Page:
If I had thought last week that I would be writing about rainbows and butterflies, I would have felt immediately compelled to dress in black, light up a smoke, and drink JD straight out of the bottle. That’s my delusional edgy writer persona talking and it says things like, “What is this, the Hello Kitty Blog? The Snow White Blog? Are you going to be posting pictures of yourself with tiny birds perched on your finger and furry woodland animals gathered around your feet next?” And then my you-can-be-a-normal-person-and-a-writer-at-the-same-time-voice says, “HEY! If rainbows are good enough for Maya Angelou, they are MORE THAN good enough for you! So GET ON with it!”
Yesterday we visited the Butterfly Conservatory, which is as close to magic as I can imagine. In case I’m ever trapped in some kind of meditation situation where I have to “picture a calm and peaceful place,” I’m going right to the butterfly house in my mind. It was so warm and green and lush, and the air is filled with tiny, delicate, colorful winged creatures who can’t hurt you, and who, in fact, care absolutely nothing about you. They are just utterly themselves.
Almost as interesting as watching the butterflies was watching people watching butterflies. Almost to the person, (myself included) people walked into the conservatory, turned to the left, took out their cameras, and focused on a 6″ by 6″ space where one butterfly perched on one leaf. Then they stood there for 5 minutes trying to get the perfect picture.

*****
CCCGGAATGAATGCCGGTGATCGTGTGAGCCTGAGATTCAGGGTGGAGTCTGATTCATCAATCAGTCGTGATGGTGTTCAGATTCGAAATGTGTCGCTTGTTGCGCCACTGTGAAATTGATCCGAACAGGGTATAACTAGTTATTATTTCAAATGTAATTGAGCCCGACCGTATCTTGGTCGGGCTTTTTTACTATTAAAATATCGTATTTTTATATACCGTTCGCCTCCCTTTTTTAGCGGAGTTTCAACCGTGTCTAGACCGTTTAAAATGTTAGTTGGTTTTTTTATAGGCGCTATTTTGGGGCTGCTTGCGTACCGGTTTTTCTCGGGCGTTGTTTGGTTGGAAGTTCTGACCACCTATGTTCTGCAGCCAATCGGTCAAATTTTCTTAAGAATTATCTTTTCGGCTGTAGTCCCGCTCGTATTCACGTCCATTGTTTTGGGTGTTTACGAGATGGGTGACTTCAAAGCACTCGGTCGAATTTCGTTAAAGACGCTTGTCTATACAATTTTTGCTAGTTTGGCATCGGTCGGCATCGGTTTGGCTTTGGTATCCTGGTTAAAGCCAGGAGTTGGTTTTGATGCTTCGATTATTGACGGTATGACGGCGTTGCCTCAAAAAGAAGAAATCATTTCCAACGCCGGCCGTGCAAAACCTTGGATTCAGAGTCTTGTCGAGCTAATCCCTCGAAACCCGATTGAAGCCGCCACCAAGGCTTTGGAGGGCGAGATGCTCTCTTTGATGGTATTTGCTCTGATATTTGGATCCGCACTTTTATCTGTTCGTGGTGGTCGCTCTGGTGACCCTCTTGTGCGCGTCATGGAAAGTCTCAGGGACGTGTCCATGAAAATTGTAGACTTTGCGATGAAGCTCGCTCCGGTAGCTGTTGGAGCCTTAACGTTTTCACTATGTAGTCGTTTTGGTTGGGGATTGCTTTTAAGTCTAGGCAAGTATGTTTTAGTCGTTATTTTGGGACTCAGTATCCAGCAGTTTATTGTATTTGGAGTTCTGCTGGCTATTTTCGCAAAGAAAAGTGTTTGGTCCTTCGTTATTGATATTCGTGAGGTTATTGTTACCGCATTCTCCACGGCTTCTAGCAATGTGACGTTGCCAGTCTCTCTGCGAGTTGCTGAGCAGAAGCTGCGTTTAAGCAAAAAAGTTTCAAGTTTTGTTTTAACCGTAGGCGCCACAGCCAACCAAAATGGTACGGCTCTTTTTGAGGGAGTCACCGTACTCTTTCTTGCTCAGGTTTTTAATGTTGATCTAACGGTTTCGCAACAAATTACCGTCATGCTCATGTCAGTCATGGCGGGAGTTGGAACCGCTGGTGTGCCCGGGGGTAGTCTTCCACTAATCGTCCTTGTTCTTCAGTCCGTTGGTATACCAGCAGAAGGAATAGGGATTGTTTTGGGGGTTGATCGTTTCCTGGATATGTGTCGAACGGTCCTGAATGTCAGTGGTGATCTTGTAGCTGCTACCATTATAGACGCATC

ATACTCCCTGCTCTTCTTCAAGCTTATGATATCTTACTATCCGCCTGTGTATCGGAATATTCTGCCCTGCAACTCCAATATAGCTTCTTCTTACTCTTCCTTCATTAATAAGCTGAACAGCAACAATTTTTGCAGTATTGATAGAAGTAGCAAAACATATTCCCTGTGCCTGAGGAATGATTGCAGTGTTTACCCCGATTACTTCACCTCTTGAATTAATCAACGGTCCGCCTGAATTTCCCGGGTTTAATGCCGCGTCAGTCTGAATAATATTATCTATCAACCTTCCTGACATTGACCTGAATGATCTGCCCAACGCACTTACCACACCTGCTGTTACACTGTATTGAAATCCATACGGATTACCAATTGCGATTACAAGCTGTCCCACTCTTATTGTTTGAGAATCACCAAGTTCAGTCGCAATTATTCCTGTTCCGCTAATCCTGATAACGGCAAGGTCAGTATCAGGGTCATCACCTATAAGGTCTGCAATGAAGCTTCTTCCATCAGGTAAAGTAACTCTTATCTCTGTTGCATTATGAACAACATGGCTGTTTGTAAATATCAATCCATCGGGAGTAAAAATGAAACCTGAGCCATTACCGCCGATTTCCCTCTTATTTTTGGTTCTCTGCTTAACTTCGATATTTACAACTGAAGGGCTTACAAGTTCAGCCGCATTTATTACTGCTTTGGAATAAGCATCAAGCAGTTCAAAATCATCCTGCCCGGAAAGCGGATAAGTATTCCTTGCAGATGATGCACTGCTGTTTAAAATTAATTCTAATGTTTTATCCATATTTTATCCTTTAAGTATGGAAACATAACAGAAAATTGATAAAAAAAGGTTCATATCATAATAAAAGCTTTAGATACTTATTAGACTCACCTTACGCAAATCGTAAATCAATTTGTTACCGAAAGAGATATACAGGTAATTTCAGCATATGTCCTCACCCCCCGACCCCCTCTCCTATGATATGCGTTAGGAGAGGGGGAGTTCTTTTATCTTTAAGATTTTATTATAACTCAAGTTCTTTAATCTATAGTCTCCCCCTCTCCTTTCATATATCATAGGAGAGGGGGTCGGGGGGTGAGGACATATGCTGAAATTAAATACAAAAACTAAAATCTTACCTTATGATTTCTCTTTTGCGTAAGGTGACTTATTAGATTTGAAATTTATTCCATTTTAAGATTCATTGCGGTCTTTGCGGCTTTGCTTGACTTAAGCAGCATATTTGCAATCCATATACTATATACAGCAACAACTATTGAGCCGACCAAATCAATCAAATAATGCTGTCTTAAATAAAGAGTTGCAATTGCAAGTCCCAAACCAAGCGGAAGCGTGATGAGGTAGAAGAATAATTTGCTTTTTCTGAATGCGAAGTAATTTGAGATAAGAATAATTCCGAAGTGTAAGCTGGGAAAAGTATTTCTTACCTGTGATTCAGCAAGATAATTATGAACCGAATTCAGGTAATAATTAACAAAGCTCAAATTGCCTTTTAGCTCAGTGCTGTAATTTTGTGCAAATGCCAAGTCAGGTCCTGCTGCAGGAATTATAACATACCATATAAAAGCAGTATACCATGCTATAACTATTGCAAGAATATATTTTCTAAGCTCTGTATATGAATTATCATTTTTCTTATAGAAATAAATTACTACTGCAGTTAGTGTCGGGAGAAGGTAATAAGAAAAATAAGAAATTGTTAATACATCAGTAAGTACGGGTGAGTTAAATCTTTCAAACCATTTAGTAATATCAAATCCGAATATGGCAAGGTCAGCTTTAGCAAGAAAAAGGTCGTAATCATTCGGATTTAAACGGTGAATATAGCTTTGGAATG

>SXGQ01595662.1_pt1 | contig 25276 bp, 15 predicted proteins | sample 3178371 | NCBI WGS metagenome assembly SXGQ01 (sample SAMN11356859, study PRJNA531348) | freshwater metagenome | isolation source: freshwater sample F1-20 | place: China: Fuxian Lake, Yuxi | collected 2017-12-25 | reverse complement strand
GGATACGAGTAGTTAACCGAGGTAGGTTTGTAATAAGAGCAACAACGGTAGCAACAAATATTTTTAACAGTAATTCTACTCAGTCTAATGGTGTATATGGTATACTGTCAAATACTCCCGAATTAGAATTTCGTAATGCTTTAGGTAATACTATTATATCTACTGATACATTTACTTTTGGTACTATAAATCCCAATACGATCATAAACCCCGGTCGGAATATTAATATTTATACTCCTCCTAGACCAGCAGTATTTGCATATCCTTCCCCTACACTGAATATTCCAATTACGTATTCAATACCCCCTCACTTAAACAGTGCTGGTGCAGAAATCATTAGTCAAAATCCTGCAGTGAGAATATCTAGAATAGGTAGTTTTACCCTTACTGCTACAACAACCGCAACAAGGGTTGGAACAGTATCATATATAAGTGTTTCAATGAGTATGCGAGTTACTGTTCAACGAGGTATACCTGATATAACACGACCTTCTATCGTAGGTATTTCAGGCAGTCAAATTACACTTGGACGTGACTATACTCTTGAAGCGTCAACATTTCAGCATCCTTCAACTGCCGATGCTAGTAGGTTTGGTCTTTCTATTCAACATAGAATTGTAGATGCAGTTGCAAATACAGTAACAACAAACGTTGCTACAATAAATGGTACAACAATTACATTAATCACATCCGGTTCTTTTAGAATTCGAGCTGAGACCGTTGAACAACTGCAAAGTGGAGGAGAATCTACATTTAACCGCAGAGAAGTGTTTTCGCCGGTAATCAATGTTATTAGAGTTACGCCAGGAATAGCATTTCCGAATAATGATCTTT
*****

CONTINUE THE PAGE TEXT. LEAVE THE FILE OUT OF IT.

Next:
Photography has an acquisitive nature, and vacation photography perhaps even more so. When I am in a lovely new place taking pictures, I feel like with each click, I am going capture, capture, capture. I’m much more concerned with taking what I want, getting the perfect shot than with just being wherever I am, letting it all sink in. I’m embarrassed to say that at the bottom of Niagara Falls I took a picture of the rainbow that we saw with MY CELL PHONE and tried to text it to my sister, but it didn’t go through. There I was, with an enormous rainbow in front of the enormous Falls, and I was looking at my cell phone.
But the Butterfly House has a very soothing quality and eventually you are lulled into putting away the camera and just being there. Watching the old German ladies take pictures of orange butterflies on each other’s heads, the little boy laughing at the white butterfly that landed on his grandmother’s chest as she sat on a bench looking tentative and pleased, and Jacob, with observation and patience that he did not inherit from me, trying over and over and over to get the brown and blue butterflies to land on his finger.
There is a popular quote by Nathaniel Hawthorne: “Happiness is a butterfly, which when pursued, is always just beyond your grasp, but which, if you will sit down quietly, may alight upon you.” But happiness is Big Business these days: The Happiness Project is an NYT best seller, Harvard University President Derek Bok is currently talking about “The Politics of Happiness: What Government Can Learn from the New Research on Well-Being,” and right here in our little town, psychology professor Ed Diener and his son are quite well-known for their book, Rethinking Happiness: The Science of Psychological Wealth.
My friend Barb shared this quote from Viktor Frankl in one of her comments on my posts: “Again and again I admonish my students: ‘Don’t aim at success – the more you aim at it and make it a target, the more you are going to miss it. For success, like happiness, cannot be pursued; it must ensue, and it only does so as the unintended side-effect of one’s personal dedication to a cause greater than oneself or as the by-product of one’s surrender to a person other than oneself. Happiness must happen, and the same holds for success; you have to let it happen by not caring about it.”